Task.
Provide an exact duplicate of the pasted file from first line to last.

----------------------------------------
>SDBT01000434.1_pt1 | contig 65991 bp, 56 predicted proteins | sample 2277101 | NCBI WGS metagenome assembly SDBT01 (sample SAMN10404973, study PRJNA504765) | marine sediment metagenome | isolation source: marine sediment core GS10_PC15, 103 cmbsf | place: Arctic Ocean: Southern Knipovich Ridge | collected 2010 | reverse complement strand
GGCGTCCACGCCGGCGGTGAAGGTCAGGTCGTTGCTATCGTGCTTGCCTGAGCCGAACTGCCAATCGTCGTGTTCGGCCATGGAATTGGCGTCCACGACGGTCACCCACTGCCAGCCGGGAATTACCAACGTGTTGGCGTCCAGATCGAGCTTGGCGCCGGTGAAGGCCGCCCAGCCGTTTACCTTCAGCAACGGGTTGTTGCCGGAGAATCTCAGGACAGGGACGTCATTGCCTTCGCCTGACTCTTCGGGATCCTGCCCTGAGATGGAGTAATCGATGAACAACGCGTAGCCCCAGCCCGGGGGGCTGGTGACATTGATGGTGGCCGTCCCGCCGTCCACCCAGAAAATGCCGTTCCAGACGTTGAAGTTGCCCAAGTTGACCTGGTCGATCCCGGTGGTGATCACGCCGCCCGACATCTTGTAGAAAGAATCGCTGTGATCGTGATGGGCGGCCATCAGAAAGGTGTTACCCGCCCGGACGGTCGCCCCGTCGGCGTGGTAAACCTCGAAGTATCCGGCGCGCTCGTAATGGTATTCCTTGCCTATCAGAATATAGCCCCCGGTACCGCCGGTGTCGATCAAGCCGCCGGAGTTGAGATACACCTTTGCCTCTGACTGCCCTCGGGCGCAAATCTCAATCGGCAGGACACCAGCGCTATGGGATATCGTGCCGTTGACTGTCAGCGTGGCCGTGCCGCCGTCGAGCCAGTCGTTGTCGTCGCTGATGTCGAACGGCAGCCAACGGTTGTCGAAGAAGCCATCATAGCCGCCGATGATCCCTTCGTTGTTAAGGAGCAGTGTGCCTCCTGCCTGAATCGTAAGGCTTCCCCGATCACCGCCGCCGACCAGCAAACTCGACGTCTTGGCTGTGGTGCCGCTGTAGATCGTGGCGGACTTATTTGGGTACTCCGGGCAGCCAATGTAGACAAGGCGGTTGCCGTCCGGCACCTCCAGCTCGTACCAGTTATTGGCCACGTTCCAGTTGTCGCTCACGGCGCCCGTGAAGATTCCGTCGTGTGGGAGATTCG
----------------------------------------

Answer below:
>SDBT01000434.1_pt1 | contig 65991 bp, 56 predicted proteins | sample 2277101 | NCBI WGS metagenome assembly SDBT01 (sample SAMN10404973, study PRJNA504765) | marine sediment metagenome | isolation source: marine sediment core GS10_PC15, 103 cmbsf | place: Arctic Ocean: Southern Knipovich Ridge | collected 2010 | reverse complement strand
GGCGTCCACGCCGGCGGTGAAGGTCAGGTCGTTGCTATCGTGCTTGCCTGAGCCGAACTGCCAATCGTCGTGTTCGGCCATGGAATTGGCGTCCACGACGGTCACCCACTGCCAGCCGGGAATTACCAACGTGTTGGCGTCCAGATCGAGCTTGGCGCCGGTGAAGGCCGCCCAGCCGTTTACCTTCAGCAACGGGTTGTTGCCGGAGAATCTCAGGACAGGGACGTCATTGCCTTCGCCTGACTCTTCGGGATCCTGCCCTGAGATGGAGTAATCGATGAACAACGCGTAGCCCCAGCCCGGGGGGCTGGTGACATTGATGGTGGCCGTCCCGCCGTCCACCCAGAAAATGCCGTTCCAGACGTTGAAGTTGCCCAAGTTGACCTGGTCGATCCCGGTGGTGATCACGCCGCCCGACATCTTGTAGAAAGAATCGCTGTGATCGTGATGGGCGGCCATCAGAAAGGTGTTACCCGCCCGGACGGTCGCCCCGTCGGCGTGGTAAACCTCGAAGTATCCGGCGCGCTCGTAATGGTATTCCTTGCCTATCAGAATATAGCCCCCGGTACCGCCGGTGTCGATCAAGCCGCCGGAGTTGAGATACACCTTTGCCTCTGACTGCCCTCGGGCGCAAATCTCAATCGGCAGGACACCAGCGCTATGGGATATCGTGCCGTTGACTGTCAGCGTGGCCGTGCCGCCGTCGAGCCAGTCGTTGTCGTCGCTGATGTCGAACGGCAGCCAACGGTTGTCGAAGAAGCCATCATAGCCGCCGATGATCCCTTCGTTGTTAAGGAGCAGTGTGCCTCCTGCCTGAATCGTAAGGCTTCCCCGATCACCGCCGCCGACCAGCAAACTCGACGTCTTGGCTGTGGTGCCGCTGTAGATCGTGGCGGACTTATTTGGGTACTCCGGGCAGCCAATGTAGACAAGGCGGTTGCCGTCCGGCACCTCCAGCTCGTACCAGTTATTGGCCACGTTCCAGTTGTCGCTCACGGCGCCCGTGAAGATTCCGTCGTGTGGGAGATTCG